Self-Publisher to Dream Big with Rich Media Content and PDF+


In the afternoon session, I moved to another smaller room where academic textbook publisher, Technology Promotion Association (Thailand-Japan) or “TPA” held a seminar to introduce how technology can transform self-publishing to the next level. For the first time in history, there is a discussion for Thai authors to self-publish their works in digital formats.


Working together with 80 Root, a technological provider of eBook solution, TPABookshelf application is available on iOS and Android. According to the moderator’s introduction, TPA has published more than 400 book titles and gradually transitioned itself from paper to digital. Although it took 8 months for the publisher to develop an eBook solution, the publisher foresaw a necessity in doing so when the reading culture keeps changing. To highlight the many advantages of digital boos, cheaper production cost and transferability are two main factors that the publisher has to adapt their business perspective to facilitate the changing reading landscape. Cheaper production cost can encourage the publisher’s risk to invest in aspiring authors as they can test the waters to market and measure the purchasing demand. By distributing eBooks, the publisher can also make an informed decision whether it is worth investing in the print version. However, since TPA does not have their own technology, they outsource the eBook solution 80 Root which uses Aquafadas, a digital publishing system developed in France, to produce enhanced eBook or “rich media content” or the hybrid eBook that readers can switch between reflow/non-reflow mode.

High Quality Paper or Content?


According to Pana Janwiroj, President of International Business Affairs at Nation Multimedia Group, the print market faces a tough challenge, especially for newspapers. He said that the percentage of Thais reading newspapers is lower than 4% comparing to a staggering 50% in Japan. One of the reasons that prints might be harder to sell in Thailand is the publisher’s ambition to print high quality paper which consequently increases the book’s price. Comparing to the low-priced books in India, he thinks the book price is too high in Thailand. He asked, “If digital helps spread the content, why producing high quality instead of content?” To illustrate further who wants an access to digital reading, he further shared the data that Thais are TV-centric and the age group that reads news the most is between 25-29 years, which represents the positive phenomenon of digital reading.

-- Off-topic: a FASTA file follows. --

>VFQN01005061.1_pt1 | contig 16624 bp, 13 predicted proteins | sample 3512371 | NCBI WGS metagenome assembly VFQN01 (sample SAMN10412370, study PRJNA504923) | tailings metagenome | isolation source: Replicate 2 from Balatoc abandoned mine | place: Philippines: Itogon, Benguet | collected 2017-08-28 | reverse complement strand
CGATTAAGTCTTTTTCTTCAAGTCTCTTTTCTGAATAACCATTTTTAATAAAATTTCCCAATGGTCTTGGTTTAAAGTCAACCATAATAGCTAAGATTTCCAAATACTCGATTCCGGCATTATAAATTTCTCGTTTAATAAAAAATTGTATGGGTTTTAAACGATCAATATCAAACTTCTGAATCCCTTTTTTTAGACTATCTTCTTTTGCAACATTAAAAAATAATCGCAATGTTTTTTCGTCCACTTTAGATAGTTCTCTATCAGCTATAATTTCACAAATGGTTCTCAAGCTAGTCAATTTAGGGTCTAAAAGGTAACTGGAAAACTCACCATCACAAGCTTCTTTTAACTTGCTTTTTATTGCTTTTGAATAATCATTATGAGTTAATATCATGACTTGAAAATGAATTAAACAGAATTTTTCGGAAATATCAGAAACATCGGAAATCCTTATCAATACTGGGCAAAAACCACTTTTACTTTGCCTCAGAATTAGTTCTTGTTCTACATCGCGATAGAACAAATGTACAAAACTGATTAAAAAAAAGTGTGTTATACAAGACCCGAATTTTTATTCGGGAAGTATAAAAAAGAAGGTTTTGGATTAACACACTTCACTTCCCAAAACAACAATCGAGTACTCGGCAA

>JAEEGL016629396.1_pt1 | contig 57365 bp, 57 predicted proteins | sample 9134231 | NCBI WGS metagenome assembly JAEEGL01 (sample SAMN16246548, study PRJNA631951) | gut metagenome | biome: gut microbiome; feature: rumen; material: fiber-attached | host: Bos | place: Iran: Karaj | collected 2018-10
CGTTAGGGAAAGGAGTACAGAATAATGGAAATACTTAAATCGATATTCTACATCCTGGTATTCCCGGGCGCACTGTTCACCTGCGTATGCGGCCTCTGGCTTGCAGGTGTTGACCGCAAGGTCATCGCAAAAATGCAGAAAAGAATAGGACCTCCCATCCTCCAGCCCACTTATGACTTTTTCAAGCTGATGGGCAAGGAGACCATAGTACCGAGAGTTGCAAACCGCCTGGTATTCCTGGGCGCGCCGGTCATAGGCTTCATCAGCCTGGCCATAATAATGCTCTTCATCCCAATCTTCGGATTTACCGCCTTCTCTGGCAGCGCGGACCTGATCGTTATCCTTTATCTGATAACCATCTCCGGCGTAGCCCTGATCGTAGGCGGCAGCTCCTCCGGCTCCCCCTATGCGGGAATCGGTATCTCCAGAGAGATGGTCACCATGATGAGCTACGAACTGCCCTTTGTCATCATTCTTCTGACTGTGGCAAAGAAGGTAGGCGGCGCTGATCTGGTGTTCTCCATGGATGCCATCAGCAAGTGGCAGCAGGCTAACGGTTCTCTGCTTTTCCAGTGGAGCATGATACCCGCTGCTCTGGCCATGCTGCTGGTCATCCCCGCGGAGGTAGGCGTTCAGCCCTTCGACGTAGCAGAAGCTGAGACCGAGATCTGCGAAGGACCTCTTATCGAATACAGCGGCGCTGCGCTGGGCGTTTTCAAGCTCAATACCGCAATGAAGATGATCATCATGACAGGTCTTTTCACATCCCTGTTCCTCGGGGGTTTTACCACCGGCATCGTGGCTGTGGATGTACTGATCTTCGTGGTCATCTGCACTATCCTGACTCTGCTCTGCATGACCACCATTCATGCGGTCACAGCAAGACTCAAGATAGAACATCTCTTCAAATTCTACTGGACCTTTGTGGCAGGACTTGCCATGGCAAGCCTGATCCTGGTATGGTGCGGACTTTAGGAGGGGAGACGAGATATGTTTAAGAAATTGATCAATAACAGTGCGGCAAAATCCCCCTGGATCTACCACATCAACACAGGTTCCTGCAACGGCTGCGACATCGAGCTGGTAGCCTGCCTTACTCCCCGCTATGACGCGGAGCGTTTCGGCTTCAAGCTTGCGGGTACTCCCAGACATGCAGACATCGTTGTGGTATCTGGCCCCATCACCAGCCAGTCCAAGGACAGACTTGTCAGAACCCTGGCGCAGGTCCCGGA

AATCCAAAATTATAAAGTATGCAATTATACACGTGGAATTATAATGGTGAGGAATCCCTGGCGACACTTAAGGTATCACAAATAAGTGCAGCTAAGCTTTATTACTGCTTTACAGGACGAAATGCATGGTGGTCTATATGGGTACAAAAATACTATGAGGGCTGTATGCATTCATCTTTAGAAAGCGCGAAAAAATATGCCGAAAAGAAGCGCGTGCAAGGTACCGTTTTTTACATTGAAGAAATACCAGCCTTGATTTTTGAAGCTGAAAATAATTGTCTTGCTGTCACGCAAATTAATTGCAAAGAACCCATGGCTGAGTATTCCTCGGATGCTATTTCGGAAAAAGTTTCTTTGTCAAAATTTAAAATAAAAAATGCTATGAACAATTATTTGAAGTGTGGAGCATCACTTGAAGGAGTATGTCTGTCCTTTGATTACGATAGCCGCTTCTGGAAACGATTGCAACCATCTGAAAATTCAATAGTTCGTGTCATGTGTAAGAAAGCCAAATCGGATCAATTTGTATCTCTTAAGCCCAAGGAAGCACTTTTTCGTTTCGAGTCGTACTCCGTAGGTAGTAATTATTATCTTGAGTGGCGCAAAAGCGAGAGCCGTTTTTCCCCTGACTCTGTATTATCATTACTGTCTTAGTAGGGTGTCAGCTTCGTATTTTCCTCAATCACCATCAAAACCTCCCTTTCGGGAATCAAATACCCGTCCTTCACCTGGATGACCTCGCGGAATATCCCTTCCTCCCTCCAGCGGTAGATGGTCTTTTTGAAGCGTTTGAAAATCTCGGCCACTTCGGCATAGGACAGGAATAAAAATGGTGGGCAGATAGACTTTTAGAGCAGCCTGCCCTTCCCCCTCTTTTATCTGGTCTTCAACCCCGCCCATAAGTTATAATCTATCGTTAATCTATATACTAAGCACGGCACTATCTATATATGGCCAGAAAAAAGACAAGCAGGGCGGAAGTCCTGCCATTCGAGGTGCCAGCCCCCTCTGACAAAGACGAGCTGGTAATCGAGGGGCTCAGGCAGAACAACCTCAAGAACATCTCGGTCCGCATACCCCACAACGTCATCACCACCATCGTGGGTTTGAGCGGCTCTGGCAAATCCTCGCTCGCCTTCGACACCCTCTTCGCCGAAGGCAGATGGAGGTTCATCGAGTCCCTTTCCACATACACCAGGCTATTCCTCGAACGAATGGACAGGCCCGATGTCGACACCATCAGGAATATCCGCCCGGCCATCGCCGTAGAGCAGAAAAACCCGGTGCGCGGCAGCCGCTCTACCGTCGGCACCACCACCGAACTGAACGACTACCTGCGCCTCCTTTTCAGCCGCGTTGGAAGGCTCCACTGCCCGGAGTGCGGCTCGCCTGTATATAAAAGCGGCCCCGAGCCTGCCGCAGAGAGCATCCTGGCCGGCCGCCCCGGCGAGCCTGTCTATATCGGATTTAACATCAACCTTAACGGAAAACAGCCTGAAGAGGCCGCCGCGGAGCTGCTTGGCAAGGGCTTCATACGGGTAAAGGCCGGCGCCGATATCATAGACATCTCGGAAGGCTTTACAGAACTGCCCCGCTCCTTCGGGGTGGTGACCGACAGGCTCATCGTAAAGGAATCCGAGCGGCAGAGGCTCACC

Online Self-Publishing in Thailand

Dr. Virach Sornlertlamvanich - expert at TPA, principal researcher at NECTEC, founder of LexiTron, and developer of several Thai fonts - talked from the perspective of a content creator as he commented how Thai textbooks needed to learn from Japan. He recalled how the Japanese textbooks were more comprehensive and appealing when he studied in Japan probably due to the fact that they used anime characters to add in the content. In comparison of Wikipedia articles, Thai ones score the lowest (100,000) comparing to the English ones in the US (4 million) and Japanese ones as they are approaching 1 million. Facebook and Dek-D Writers website facilitates Thai self-publishers to publish their content online. Government should also encourage students to write more perhaps through writing a quality thesis.

With Technology Come New Possibilities and Challenges


Attapon Chaianun, Managing Director of 80 Root, agreed with Pana’s analysis of print book price that is relatively higher than it should be. “Books are more expensive than a meal,” he said. Since most of the content creators are foreigners, there is an untapped market for Thai creators to produce eBooks in local language provided that digital content changes the way we consume text. To illustrate how the technology can enhance the content, he played a video on the screen that showed how an expert talks about different boxing styles. His goal is to embed 7 languages into an eBook which required a lot of programmers’ contribution 3 years ago.

One of the reasons that the eBook phenomenon has not taken off in Thailand is that most of the eBooks in PDF format are static and thus discouraging readers to download them. Embedding the multimedia content is like adding feelings inside the book that is not limited to only fiction, but it can also enhance textbooks or a boxing book.